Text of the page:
Solidarity mounts head-on challenge to Polish regime
Warsaw — In Solidarity's strongest challenge to the government since the great Baltic strikes a year ago, this city was brought almost to a standstill Monday. It was the first time that the union had pulled its members out of their workplaces and onto the streets of the capital in an open trial of strength with the communist leadership.
Until the past two weeks, when similar but smaller demonstrations have occurred in regional cities, Solidarity had made a point of keeping strikers within the confines of their factories and shipyards. The more moderate union leaders such as Lech Walesa had wanted to avoid risking any incidents that could have brought their members into direct conflict with the authorities.
This time, however, Solidarity organized a massive demonstration -- blocking thoroughfares with vehicles of all kinds and descriptions -- to protest the daily worsening food shortages. But the protest did not appear to arouse any particular enthusiasm among ordinary Poles, weary after weeks of queuing endlessly for each rare item of food.
"Do you think this demonstration will do any good?" I asked a woman standing in line in a bakery where some loaves had just shown up. And her reply seemed typical of the general mood.
"It won't bring any more supplies into the shops, but perhaps it will make our leaders sit up and think," she said.
"People are too tired," added a spritely pensioner sporting a miniature medal and two ribbons from World War I in his lapel. "Those drivers should be keeping those trams moving. After work people want to get home."
The union leadership decided to go ahead regardless of talks begun early Monday morning between the government and Solidarity's national committee headed by Walesa. In the late afternoon the talks were adjourned until Thursday when the government has undertaken to give a precise reply to the union's points.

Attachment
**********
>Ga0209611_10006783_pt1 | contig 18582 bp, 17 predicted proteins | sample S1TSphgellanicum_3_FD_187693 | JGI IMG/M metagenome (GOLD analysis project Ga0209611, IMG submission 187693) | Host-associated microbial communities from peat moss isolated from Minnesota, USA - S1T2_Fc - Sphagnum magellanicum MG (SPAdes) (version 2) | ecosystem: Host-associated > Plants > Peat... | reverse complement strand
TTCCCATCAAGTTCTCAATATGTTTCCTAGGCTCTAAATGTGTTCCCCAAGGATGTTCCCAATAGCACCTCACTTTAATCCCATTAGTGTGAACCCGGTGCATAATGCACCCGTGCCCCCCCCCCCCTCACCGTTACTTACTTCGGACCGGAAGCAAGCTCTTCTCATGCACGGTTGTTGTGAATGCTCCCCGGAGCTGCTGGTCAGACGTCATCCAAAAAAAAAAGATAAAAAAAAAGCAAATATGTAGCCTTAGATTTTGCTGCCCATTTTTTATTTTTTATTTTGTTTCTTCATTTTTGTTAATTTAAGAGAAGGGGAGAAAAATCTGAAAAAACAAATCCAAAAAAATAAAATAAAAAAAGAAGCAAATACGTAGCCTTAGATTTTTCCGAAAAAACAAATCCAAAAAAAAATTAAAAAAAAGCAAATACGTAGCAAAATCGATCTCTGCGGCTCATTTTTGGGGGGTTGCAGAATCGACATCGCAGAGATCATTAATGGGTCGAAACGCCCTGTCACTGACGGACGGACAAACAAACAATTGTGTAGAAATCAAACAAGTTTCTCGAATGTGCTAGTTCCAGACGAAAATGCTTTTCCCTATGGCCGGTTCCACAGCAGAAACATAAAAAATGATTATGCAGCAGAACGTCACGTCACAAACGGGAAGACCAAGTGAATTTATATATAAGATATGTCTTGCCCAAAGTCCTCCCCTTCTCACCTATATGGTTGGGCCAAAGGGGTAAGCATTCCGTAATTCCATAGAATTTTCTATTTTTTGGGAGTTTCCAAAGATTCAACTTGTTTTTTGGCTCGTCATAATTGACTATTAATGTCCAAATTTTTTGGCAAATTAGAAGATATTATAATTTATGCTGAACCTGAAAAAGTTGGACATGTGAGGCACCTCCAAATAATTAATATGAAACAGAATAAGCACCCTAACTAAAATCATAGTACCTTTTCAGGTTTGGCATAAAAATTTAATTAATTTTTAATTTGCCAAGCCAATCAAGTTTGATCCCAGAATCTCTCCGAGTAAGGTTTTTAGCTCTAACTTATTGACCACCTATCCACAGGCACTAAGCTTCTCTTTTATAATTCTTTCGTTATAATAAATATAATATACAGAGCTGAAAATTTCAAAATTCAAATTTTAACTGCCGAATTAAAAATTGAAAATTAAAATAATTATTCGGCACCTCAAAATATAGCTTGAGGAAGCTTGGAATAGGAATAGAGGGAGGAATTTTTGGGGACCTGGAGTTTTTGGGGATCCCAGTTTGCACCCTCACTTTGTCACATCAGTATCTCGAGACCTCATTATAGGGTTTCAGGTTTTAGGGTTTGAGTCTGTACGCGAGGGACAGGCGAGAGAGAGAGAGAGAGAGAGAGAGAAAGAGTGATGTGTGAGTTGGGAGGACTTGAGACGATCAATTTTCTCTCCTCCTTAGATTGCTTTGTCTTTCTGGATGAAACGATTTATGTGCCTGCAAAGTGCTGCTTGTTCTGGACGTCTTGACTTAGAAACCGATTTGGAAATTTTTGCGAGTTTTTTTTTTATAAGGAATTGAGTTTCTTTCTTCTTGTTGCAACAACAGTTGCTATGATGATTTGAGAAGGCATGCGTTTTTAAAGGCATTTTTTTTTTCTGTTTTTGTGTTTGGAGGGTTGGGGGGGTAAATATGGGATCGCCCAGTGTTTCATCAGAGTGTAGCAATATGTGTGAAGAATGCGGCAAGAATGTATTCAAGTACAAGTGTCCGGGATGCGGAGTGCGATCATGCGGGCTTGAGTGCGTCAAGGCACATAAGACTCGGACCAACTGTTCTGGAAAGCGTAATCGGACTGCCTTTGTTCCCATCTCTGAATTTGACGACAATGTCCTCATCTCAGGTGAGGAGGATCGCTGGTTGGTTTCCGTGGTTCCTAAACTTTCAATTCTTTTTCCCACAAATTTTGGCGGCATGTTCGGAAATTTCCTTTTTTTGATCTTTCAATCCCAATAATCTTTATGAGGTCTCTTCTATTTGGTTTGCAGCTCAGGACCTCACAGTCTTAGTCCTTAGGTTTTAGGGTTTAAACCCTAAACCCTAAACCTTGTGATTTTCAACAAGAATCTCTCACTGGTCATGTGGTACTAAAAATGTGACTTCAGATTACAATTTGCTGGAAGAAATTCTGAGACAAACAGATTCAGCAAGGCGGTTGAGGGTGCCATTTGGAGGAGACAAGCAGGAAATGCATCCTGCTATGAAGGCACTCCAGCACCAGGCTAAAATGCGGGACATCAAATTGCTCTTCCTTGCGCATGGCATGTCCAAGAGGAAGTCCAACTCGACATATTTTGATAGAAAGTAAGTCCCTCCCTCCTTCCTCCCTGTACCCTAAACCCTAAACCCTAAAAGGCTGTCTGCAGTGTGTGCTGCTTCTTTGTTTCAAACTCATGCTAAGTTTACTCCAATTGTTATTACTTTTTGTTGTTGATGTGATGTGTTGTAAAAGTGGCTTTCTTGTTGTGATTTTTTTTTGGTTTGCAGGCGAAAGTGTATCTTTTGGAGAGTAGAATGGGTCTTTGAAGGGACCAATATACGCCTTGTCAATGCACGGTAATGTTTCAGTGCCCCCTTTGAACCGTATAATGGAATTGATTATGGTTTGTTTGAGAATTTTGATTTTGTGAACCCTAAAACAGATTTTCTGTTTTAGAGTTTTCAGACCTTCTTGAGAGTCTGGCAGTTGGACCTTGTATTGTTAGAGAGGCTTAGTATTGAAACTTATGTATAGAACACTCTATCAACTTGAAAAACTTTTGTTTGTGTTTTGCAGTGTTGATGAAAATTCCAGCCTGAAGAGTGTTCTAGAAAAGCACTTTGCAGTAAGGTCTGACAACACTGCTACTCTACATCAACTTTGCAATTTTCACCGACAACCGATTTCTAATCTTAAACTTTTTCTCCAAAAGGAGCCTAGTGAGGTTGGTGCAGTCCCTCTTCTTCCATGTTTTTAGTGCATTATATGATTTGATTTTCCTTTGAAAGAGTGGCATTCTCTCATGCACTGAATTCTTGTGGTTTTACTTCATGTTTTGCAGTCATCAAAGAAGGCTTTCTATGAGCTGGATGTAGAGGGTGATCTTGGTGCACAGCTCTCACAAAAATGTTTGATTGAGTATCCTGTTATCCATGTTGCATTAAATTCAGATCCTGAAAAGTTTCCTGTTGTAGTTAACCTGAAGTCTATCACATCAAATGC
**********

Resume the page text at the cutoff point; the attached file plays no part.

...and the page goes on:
The government team was headed by Vice-Premier Mieczyslaw Rakowski, who negotiated the agreement with Walesa that at the last hour averted a nationwide strike over police brutality against union activists in the Bydgoszcz affair in March. And the lesson of Bydgoszcz was greatly in evidence Monday.
Despite the potentially explosive nature of this bold, direct show of union power, and the many vehicles involved in the demonstration, the police presence was remarkably low key.
Even at a main intersection, where two heavy traffic streams were, in fact, able to keep moving, only a score of ordinary militia were on hand. Where thoroughfares were blocked off, only a few police were lined across the entries to divert ordinary traffic to other routes.
The demonstrators' column was not allowed to enter the street leading past the Central Committee building (the Communist Party's national headquarters), the Sejm (parliament), and the Council of Ministers' building where the talks were going on.
Provincial party committees and government buildings had been special targets of workers' protest in 1970 and 1976, so it would not have been surprising to see police in strength at these points.
There were doubtless enough inside the courtyard around which the committee building stands and ample reserves out of sight in other parts of the city.
But in a three-hour walk around and through the blocked-off area this writer saw not more than a few score police all told. Moreover, they were carrying neither the pistol on the hip nor the short truncheon that are part of their customary gear. Riot police were not in evidence at all.
It was obvious government strategy to reply to Solidarity's challenge with a show of calm and good will toward the ordinary population and its wish to continue the "dialogue" with the union and avoid confrontation.
For the most part people wer either at work -- or going about their "normal" business. These days, that means bustling around the shops from queue to queue and waiting patiently in hopes of finding perhaps a little more butter and cheese, even some meat, in the shops.
The demonstration began about 10 a.m. from the square where the Town Hall stands and moved toward the city center.
It was a long column of small cars and taxis, backed up by scores of trucks, heavy municipal garbage units, even cement mixers and earth movers. They flew Polish flags and the air was rent with electronic horns wailing like an air-raid warning siren.
The plan was to join forces along the throughway past the government buildings with a column coming in from the opposite direction. But the police made this impossible, although they did not restrict pedestrian movement.
Warsaw's sidewalks are crowded at any time of day. At intersections where traffic blocks were most solid, onlookers gathered. But most people did not seem greatly concerned.
It was a hot, sultry day. Attesting to the human side of the gross neglect of the past few years, there are few ice-cream parlors or street vendors, so the queues at those few that were in business were enormous.
An elderly woman grumbled: "The people at the top are from the countryside. [Party chief Stanislaw Kania and other leading figures are of peasant background.] They should have been here in Warsaw during the war. Life was easier for them. They have no idea what shortages mean to people in the towns."